– peel your veg and place on the baking tray whole

– score the fat on the meat, and place on top of the veg

– in a small bowl mix together 120ml of the stock, the white wine vinegar, honey and tomato purée then massage into the meat

– blast for 30 mins, then turn the oven down to 150C/GM2 and cook for a further three hours

– check each hour to ensure that nothing is burning, and use the rest of the stock to top up the liquid at the bottom of the tray each time you check

– when it’s ready take the tray out of the oven. Put the meat, carrots and parsnips into a casserole pot with the lid on to rest. It will keep warm for hours, and the longer you leave it to rest the more melt in the mouth it will be when it comes to eating

– to make the gravy scrape the meat juices, celery and onions from the baking tray into your blender or food processor and whiz on the highest setting until combined. Add more stock according to how thin you would like it

– serve the meat and gravy with the carrots, parsnips and other seasonal veggies

Bacon wrapped meatloaf with swede fries


As family life gets busier, my ability to spend hours in the kitchen lessens. Making food as simple as possible, without negotiating on flavour, has become my new mission. This meatloaf takes about ten minutes to prepare, and the veg is cooked on the same tray meaning less washing up. Hurrah, task for the day accomplished!

Ingredients (to serve 4-6):
(meatloaf) 500g beef mince
500g pork mince
4-6 rashers of bacon
Small red onion or large shallot (very finely diced)
2 tbsp tomato purée
2 tbsp balsamic vinegar
2 tbsp ground nuts (any you have)
(fries) med sized swede
Tbsp olive oil
Salt & pepper
(veg) large bag of greens or kale
Handful of cauliflower or broccoli cut into small florets

– preheat the oven to 180C/365F

– in a large bowl combine all the meatloaf ingredients, except bacon, and mix together with your hands

– place in the centre of a large non-stick baking tray, shape into a big square, wrap in bacon and place in the oven

– while it’s cooking, peel your swede and cut into thin matchsticks. Put them in a Tupperware box, drizzle over the olive oil and season to taste. Put the lid to the box on and give it a good shake

– when the meatloaf has been cooking for 20 mins, add the swede. Cook for another 20 mins, remove and allow to rest

– add the veg to the tray, incorporating well with the swede and meat juices

– cook for a final 10 mins and serve immediately with thick slices of meatloaf


Hubby’s dinner


My husband is very fit, puts me and most others I know to shame. He’s been doing an evening judo class recently, so I prep him dinner to take to work and he eats it on his way home. Usually this meal is leftovers from the weekend, but this week we didn’t have any. It was also the day before the shopping arrives and our fridge was rather sparse, so I had to be creative. Fortunately we still had lots of delicious pork chops in the freezer so I was able to rustle up this lovely stew for him.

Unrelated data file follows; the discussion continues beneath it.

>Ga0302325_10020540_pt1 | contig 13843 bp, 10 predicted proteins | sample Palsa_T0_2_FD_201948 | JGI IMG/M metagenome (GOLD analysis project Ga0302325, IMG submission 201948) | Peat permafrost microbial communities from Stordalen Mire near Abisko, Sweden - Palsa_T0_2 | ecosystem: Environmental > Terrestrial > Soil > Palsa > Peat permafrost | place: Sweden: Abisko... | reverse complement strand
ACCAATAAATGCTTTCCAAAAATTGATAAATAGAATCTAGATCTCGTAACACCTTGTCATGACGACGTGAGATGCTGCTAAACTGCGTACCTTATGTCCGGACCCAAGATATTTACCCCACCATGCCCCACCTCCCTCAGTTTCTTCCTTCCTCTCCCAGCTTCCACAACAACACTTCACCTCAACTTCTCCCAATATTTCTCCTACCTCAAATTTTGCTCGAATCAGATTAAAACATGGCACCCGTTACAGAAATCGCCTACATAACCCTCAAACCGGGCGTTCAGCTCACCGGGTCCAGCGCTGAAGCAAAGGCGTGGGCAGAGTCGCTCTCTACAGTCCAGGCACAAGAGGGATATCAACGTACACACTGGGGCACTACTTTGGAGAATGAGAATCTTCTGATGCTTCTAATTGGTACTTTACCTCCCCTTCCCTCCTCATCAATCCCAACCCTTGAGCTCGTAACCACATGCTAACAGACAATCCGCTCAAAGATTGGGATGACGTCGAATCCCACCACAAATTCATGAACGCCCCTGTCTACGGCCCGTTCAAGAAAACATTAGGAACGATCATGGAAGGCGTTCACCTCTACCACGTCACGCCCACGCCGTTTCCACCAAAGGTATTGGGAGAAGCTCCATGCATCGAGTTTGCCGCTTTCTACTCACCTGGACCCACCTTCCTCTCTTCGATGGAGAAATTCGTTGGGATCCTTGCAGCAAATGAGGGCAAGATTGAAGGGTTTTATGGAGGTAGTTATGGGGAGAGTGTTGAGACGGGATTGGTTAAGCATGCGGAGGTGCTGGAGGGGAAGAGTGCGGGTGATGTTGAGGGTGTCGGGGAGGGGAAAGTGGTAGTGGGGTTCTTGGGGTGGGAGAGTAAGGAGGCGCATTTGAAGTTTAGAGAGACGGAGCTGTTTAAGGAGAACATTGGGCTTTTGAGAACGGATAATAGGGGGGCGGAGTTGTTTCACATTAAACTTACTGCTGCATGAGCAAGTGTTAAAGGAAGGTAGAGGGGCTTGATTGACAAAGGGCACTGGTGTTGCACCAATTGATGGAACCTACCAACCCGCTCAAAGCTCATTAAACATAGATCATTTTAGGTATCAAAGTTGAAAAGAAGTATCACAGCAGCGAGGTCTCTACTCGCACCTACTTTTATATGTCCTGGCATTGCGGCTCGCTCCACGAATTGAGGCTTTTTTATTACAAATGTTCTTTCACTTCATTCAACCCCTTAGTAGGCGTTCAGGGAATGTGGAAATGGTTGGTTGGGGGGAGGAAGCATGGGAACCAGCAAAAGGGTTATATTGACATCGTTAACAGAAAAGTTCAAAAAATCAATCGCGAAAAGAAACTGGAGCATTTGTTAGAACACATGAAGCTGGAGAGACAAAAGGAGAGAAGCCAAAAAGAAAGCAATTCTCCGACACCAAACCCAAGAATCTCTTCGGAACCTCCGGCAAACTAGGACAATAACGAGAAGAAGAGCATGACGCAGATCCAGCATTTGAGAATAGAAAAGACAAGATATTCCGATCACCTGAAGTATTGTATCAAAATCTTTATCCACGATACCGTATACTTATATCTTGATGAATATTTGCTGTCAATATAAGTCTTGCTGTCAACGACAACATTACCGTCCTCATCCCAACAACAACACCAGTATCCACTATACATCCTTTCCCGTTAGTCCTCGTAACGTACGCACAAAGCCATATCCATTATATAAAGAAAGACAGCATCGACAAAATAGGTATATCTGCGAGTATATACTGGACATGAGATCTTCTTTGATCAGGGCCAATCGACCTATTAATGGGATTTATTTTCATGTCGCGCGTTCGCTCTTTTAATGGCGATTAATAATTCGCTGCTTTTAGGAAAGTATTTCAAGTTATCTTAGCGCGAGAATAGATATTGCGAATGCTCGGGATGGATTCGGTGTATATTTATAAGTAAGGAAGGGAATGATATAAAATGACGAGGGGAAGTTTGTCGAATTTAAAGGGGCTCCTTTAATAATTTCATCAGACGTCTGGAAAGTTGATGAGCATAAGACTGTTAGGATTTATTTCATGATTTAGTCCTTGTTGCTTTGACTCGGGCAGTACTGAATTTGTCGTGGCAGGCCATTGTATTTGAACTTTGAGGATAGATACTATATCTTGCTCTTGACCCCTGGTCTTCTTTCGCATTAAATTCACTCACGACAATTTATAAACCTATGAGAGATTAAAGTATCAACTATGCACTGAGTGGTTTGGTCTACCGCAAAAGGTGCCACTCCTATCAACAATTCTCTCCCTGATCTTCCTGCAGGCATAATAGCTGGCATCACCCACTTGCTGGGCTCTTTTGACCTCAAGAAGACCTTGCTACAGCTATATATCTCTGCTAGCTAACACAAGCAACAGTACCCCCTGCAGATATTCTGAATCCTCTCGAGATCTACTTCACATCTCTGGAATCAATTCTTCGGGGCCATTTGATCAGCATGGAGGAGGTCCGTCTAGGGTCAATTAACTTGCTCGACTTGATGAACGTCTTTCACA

Ingredients (for one hungry person):
Large pork chop
Small red onion (finely chopped)
Large carrot (finely chopped)
3 mushrooms (quartered)
2 large tomatoes or 100g of tinned
Handful of spinach (I used five cubes of frozen)
Tbsp olive oil
Tbsp balsamic vinegar
Tbsp sage

– get a non stick frying pan or griddle really hot over a med-high heat

– coat the chop in the olive oil and sage, sear in the hot pan for a few mins on each side

– take the chop out of the pan and cut it into small bite sized pieces, leave to one side

– in the pork juices add the onion, mushroom and carrot, cook for about five mins over a med heat

– add the pork and rest of the ingredients, stir well. Put the lid on the pan and simmer gently for 15-30 mins over a low heat

– if cooking for more than one person, double or tripple up on ingredients and serve with green veggies


Smoky, slow roasted leg of pork


We bought another quarter of a pig last week, and served up this super succulent slow roasted leg for my in-laws Sat lunchtime. I’ve adapted a barbecue sauce recipe over time, which was used as the marinade, and oh my goodness it was delicious. Everyone had seconds…and thirds… always a great compliment for any cook!

2.5-3kg bone-in leg of pork
Tbsp olive oil
Tbsp balsamic vinegar
Tin of tomatoes
180ml freshly brewed coffee (double espresso & hot water)
60ml tamari
60ml black treacle
60ml dijon mustard

– preheat the oven to 200C/410F

– combine the tomatoes, coffee, tamari, treacle & mustard and set to one side

– place the pork on a large non-stick baking tray, make several deep cuts into the skin across both directions so you have a criss cross

– rub the olive oil and balsamic all over the skin, place in the oven and roast for 30 mins

– turn the oven down to 150C/320F and take the meat out

– pour the marinade all over, put the tray back into the oven and roast for three hours

– check the meat hourly to ensure nothing is burning, add a drop of water to the bottom of the pan if necessary

– remove the meat after three hours and along with all juices from the pan, place into a large lidded pot

– allow to rest in the pot with the lid on for at least an hour, which will create a fab gravy

– serve with green veg and roasted roots